Working backward lets you turn a (potentially intimidating) revenue goal into manageable metrics.
5) Incentivize goals
The incentive for your reps to meet their quota? To receive their bonuses and/or variable compensation and keep their jobs. So what’s the incentive for meeting these smaller goals?
Consider what motivates your reps. Promise a cash bonus or a round of golf to reps who meet their weekly goals. Don’t have the budget to offer monetary incentive? No problem. Position company-wide recognition or extra vacation time as reward for goals met.
6) Monitor goal progression
Goals are of no use if they’re not being monitored. Track progress via a dashboard in your CRM, or have reps enter their weekly numbers the old-fashioned way, in an Excel spreadsheet. If someone on your team isn’t hitting their weekly numbers, talk to them before it becomes an impediment to meeting their monthly quota. Monitoring these small goals makes them worth the extra implementation time, so don’t skimp here — even if it’s tempting.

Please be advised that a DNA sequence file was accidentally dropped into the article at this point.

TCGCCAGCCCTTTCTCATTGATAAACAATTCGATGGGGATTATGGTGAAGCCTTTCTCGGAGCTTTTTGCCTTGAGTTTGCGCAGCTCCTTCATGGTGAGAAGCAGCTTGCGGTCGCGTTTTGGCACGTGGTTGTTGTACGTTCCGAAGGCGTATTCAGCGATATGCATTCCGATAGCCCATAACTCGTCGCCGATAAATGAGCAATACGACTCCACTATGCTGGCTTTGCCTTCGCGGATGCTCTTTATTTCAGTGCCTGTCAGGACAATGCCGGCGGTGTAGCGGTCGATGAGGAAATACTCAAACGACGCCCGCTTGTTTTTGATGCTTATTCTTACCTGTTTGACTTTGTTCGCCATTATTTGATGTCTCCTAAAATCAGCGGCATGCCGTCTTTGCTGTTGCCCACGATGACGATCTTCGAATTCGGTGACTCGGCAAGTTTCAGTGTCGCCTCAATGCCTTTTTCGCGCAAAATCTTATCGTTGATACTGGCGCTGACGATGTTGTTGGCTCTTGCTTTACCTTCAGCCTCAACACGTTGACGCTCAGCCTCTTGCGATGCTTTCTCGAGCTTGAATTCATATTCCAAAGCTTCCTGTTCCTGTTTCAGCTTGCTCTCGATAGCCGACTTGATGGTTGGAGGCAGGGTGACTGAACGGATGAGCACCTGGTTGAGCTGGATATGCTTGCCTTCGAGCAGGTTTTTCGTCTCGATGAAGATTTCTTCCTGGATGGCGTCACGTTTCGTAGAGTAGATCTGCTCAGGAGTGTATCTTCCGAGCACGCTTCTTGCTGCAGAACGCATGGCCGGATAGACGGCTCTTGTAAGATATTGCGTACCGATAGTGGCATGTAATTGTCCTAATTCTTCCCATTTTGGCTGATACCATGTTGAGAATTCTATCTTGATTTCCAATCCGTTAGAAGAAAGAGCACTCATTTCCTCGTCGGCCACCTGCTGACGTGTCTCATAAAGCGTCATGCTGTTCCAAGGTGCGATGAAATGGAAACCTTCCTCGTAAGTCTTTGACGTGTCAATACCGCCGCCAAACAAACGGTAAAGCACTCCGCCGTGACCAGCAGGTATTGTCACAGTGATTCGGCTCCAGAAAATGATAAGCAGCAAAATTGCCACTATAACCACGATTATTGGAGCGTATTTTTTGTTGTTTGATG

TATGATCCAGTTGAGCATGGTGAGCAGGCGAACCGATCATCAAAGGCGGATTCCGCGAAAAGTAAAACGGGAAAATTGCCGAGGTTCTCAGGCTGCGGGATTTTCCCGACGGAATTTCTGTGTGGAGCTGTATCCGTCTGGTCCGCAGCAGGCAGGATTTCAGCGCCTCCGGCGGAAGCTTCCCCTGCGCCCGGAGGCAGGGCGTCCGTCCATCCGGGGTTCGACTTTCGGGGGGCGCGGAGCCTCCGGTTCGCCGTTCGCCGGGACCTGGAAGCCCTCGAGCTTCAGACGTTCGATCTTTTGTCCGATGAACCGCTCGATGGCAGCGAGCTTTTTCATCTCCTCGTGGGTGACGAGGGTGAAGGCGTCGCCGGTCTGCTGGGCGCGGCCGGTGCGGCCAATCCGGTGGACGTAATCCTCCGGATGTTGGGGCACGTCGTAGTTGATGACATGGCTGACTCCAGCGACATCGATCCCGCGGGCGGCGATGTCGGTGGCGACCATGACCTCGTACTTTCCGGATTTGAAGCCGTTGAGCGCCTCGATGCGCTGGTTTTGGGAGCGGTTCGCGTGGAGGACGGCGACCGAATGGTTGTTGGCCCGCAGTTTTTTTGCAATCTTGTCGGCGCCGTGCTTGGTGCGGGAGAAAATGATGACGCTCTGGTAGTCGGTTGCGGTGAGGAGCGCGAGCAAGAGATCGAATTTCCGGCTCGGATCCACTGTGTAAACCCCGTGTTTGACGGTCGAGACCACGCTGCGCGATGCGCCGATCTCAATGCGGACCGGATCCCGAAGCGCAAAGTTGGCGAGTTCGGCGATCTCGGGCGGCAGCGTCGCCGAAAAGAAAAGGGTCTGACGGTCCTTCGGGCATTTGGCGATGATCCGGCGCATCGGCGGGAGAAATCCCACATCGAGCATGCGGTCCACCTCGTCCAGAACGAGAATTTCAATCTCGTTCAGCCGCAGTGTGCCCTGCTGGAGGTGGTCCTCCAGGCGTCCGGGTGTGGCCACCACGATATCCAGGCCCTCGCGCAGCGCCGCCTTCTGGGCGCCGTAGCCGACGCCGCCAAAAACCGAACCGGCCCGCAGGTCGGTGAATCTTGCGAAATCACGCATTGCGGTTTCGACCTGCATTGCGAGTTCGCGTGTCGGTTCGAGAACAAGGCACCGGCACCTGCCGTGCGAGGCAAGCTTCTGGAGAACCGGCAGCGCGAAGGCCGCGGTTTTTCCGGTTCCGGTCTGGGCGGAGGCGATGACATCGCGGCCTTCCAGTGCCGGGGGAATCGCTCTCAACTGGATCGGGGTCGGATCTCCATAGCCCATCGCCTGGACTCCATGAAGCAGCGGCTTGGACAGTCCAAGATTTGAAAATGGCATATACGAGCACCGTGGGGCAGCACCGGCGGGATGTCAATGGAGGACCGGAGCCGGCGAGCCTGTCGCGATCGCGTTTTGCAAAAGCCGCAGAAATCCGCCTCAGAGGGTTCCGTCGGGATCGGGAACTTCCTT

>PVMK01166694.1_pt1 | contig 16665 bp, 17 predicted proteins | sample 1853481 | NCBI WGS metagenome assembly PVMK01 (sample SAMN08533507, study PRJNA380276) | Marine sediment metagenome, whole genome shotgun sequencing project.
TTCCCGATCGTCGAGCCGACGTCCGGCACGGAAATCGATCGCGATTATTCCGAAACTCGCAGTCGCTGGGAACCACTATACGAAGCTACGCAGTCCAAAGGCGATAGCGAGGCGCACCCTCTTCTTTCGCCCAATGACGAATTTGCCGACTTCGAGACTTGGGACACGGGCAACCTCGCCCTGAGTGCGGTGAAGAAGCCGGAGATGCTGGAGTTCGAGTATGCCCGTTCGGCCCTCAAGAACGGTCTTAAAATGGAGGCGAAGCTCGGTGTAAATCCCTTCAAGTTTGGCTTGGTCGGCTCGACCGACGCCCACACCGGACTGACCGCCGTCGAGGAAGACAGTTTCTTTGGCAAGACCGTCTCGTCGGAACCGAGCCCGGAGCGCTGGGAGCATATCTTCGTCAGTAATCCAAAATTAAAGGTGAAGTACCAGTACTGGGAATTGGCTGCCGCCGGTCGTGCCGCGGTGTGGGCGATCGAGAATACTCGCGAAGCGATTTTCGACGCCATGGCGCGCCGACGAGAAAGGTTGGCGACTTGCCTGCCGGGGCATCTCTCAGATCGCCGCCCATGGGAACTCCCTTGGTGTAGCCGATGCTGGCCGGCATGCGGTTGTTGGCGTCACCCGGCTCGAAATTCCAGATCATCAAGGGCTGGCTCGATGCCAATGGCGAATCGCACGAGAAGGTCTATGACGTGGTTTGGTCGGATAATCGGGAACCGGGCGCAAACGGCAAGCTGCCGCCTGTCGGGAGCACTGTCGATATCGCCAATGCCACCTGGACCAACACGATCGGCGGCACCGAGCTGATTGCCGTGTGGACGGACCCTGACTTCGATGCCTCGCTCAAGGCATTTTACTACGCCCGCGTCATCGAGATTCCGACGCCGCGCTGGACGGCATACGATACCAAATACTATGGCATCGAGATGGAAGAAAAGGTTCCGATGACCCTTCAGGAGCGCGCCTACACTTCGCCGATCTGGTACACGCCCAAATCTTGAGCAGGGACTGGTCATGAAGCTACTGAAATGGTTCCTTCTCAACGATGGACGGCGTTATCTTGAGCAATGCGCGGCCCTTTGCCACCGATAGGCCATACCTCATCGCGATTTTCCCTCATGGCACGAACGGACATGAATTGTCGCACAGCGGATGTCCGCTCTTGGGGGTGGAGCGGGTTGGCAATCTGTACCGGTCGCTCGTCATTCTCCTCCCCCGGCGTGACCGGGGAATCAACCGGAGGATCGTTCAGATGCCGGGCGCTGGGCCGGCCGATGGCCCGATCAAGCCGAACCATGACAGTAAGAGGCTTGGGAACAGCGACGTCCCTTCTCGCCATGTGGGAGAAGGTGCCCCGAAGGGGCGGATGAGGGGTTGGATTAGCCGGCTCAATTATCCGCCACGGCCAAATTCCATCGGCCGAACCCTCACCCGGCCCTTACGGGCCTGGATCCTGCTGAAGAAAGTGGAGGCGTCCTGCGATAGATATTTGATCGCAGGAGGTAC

7) Set stretch goals
This isn’t right for everyone. If a rep is struggling to meet their quota every month, a stretch goal will only increase their anxiety. But if you have a high performer, set realistic stretch goals — perhaps 125% of goal — that will challenge and motivate them.
Personal Sales Goals Examples
Now that we’ve talked about how to set goals, let’s take a look at some examples of goals setting for individual sales reps
- If a rep isn’t attending professional development events, set a goal of one per month to start.